Two studies of the AWESOME ESRs were presented at the Twenty-Seventh (2017) International Ocean and Polar Engineering Conference (ISOPE-2017, http://www.isope.org/conferences/conferences.htm) which took place in San Francisco, California, United States, from 25th June to 30th June 2017.
The annual conference organised by the International Society of Offshore and Polar Engineers (http://www.isope.org) attracted more than 1340 submitted abstracts this year. After review by the Technical Program Committee, the conference featured 154 sessions of 729 peer-reviewed papers with contributions from more than 50 countries. 11 plenary and keynote sessions complemented the programme. The 8th Renewable Energy and Environment Symposium, which was first held at ISOPE 2010 in Beijing, consisted of 16 sessions alone, including Wave Energy Converter, Ocean Energy & Resources, Tidal & Current Energy, and Offshore Wind in terms of Structures, Foundations, Aerodynamics, Floating, Simulations, Design & Install, Design & Storage.
Helene Seyr’s (NTNU) (http://awesome-h2020.eu/projects/esr-3/) paper “How does Accuracy of Weather Forecasts Influence the Maintenance Cost in Offshore Wind Farms?” was presented by her Supervisor Prof. Michael Muskulus who was also chairing the session on Offshore Wind Structures II. In her paper, Helene presented a study about the influence of the length of an accurate weather forecast on both the maintenance costs and wind farm availability. The results show that introducing a weather forecast to the model decreases the maintenance costs, while the length of the forecast does not have a significant positive effect on the wind farm availability under the investigated scheduling strategy.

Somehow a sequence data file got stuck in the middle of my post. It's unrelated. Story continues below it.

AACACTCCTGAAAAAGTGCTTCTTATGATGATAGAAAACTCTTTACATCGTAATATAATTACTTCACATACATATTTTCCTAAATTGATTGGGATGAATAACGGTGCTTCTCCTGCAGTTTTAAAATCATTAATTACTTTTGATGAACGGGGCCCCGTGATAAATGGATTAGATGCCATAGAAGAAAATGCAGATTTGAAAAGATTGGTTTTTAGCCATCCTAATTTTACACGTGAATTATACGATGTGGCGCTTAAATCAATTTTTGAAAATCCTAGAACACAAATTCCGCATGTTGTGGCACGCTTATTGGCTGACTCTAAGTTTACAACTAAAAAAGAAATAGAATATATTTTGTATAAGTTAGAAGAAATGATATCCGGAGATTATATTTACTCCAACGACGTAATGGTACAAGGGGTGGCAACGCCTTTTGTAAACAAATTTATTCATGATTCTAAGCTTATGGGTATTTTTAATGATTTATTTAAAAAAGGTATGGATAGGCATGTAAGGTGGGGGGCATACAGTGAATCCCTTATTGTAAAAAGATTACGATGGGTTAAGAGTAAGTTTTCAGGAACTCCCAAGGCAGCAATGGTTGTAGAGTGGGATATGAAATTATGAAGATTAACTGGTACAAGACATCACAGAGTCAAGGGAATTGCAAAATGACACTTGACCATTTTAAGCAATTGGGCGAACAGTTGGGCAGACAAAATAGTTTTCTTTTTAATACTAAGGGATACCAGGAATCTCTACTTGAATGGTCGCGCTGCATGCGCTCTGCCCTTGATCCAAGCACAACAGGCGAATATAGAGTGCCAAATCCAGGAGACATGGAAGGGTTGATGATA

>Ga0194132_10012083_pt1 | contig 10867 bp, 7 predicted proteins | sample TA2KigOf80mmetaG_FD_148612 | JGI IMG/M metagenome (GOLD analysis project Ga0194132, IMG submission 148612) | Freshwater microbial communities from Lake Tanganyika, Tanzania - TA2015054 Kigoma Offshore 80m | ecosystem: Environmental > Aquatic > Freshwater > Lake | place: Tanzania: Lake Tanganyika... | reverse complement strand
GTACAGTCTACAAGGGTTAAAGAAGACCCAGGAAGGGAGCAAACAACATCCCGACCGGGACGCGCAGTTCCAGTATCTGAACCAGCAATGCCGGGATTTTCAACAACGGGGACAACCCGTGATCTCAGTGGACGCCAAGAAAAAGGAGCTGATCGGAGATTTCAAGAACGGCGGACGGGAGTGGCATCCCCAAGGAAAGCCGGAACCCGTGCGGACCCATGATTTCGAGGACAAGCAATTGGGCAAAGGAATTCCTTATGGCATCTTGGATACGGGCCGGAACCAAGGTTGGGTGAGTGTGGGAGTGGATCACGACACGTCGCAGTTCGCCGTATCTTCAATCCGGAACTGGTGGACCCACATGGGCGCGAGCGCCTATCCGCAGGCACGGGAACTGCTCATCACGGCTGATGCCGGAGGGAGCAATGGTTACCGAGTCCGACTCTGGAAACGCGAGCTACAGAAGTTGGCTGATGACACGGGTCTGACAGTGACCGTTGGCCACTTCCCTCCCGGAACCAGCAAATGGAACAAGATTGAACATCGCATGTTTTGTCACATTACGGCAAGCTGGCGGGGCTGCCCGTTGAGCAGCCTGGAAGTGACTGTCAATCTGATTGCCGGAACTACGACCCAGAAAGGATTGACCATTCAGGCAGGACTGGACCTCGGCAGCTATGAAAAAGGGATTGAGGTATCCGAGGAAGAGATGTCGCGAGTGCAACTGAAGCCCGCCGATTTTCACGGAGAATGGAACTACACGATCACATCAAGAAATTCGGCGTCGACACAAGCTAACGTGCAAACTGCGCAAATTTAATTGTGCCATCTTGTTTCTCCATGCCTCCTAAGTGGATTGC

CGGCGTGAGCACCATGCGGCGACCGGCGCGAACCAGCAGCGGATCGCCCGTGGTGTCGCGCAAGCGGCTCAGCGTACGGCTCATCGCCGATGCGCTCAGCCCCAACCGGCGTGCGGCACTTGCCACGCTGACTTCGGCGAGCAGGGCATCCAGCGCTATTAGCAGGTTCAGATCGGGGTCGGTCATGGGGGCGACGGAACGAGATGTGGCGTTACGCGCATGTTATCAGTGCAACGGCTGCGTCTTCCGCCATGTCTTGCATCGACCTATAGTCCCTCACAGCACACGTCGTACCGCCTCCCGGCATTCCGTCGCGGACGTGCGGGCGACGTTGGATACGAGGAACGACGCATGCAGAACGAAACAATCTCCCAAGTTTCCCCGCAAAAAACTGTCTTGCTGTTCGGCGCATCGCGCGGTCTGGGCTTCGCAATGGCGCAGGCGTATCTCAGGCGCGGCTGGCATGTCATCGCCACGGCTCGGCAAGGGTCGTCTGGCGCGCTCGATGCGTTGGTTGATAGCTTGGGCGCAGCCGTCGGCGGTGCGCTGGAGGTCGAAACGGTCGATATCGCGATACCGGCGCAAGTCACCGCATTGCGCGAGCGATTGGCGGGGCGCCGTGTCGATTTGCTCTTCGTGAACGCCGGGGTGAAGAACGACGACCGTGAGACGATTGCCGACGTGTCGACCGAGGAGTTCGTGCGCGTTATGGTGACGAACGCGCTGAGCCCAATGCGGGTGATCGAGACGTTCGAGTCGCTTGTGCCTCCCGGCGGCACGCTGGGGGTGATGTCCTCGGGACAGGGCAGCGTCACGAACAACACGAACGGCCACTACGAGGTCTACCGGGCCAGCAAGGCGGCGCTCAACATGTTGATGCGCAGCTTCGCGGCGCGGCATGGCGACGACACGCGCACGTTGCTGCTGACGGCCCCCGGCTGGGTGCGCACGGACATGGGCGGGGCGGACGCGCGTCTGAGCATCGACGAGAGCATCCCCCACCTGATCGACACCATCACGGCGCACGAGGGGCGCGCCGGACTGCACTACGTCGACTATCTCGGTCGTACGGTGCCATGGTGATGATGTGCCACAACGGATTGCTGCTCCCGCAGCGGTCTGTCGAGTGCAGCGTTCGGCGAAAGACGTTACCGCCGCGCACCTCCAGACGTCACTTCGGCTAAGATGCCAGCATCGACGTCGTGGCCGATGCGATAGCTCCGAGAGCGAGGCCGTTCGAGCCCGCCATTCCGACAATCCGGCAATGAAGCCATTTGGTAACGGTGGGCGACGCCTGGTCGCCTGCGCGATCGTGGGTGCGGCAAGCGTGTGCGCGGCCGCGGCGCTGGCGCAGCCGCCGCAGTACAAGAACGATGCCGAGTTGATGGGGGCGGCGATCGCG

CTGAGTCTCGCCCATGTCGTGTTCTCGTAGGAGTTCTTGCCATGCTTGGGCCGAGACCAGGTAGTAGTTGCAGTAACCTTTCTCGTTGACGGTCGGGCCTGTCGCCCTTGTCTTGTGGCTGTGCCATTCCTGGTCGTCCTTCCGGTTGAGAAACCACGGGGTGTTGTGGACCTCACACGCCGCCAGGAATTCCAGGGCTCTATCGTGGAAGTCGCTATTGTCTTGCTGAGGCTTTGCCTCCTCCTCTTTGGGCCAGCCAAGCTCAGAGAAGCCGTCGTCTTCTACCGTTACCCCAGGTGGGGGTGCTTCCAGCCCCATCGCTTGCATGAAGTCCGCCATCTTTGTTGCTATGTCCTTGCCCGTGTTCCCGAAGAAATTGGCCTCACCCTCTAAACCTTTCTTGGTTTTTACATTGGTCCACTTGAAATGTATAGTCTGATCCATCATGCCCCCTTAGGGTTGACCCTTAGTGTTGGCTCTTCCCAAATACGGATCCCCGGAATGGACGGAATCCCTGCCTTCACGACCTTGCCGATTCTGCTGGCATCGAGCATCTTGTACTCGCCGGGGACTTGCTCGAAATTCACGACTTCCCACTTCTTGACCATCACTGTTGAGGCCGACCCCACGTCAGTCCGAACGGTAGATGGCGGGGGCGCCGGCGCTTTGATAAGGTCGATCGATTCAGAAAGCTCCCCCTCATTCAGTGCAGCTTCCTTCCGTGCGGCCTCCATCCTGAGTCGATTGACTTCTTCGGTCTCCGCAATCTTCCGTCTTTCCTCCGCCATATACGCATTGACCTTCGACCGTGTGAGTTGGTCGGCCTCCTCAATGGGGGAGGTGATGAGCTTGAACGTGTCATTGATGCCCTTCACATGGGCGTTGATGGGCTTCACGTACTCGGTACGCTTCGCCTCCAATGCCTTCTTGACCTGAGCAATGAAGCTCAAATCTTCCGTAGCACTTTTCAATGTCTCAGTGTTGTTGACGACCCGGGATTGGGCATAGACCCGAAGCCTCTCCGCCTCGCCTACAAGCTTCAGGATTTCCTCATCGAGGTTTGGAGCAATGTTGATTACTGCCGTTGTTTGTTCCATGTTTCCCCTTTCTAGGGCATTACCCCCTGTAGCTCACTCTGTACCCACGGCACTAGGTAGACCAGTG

Jannis Tautz-Weinert (LBORO) (http://awesome-h2020.eu/projects/esr-5/) presented his paper „Challenges in Using Operational Data for Reliable Wind Turbine Condition Monitoring”. In this paper on model-based monitoring with temperatures, the main challenges in data quality, model selection and accuracy and reliable alarm generation were discussed based on four case studies. A comparison of modelling and alarm generation techniques revealed that model input selection and filtering might play a more significant role than the selection of approaches.
Jannis also attended the Student Forum, a networking event especially for PhD students. The conference proceedings were published electronically in four volumes by ISOPE (http://www.isope.org/publications/publications.htm and http://www.onepetro.org/ ) and indexed by Engineering Index, EI (Compendex), Scopus and others.